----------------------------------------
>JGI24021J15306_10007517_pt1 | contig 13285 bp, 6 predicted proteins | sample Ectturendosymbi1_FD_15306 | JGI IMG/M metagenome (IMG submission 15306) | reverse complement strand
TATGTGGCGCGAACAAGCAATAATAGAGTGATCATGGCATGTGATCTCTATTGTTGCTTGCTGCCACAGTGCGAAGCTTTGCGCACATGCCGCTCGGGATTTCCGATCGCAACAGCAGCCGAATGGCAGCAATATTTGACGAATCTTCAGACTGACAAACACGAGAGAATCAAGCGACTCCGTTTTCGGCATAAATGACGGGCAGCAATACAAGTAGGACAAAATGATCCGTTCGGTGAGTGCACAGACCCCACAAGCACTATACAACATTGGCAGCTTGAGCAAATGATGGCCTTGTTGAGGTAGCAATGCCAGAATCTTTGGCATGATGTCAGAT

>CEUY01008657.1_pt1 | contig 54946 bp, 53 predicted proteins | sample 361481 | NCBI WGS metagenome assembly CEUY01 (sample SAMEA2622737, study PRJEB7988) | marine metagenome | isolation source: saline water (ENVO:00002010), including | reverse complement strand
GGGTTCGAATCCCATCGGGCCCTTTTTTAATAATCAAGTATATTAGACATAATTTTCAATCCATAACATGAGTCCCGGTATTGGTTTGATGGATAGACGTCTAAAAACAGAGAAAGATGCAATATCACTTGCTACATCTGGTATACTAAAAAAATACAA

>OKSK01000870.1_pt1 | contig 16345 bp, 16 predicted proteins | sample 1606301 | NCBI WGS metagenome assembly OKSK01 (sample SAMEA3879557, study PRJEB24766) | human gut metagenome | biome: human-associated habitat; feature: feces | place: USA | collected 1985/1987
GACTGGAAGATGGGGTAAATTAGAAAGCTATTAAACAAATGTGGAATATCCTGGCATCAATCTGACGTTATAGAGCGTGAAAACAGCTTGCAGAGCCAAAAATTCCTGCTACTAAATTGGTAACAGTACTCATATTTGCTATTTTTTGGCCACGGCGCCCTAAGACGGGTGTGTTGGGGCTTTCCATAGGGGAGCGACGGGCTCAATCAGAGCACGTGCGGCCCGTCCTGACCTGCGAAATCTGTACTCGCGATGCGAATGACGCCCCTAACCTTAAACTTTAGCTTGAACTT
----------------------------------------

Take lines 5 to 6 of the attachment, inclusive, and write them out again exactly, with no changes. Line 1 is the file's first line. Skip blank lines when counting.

>OKSK01000870.1_pt1 | contig 16345 bp, 16 predicted proteins | sample 1606301 | NCBI WGS metagenome assembly OKSK01 (sample SAMEA3879557, study PRJEB24766) | human gut metagenome | biome: human-associated habitat; feature: feces | place: USA | collected 1985/1987
GACTGGAAGATGGGGTAAATTAGAAAGCTATTAAACAAATGTGGAATATCCTGGCATCAATCTGACGTTATAGAGCGTGAAAACAGCTTGCAGAGCCAAAAATTCCTGCTACTAAATTGGTAACAGTACTCATATTTGCTATTTTTTGGCCACGGCGCCCTAAGACGGGTGTGTTGGGGCTTTCCATAGGGGAGCGACGGGCTCAATCAGAGCACGTGCGGCCCGTCCTGACCTGCGAAATCTGTACTCGCGATGCGAATGACGCCCCTAACCTTAAACTTTAGCTTGAACTT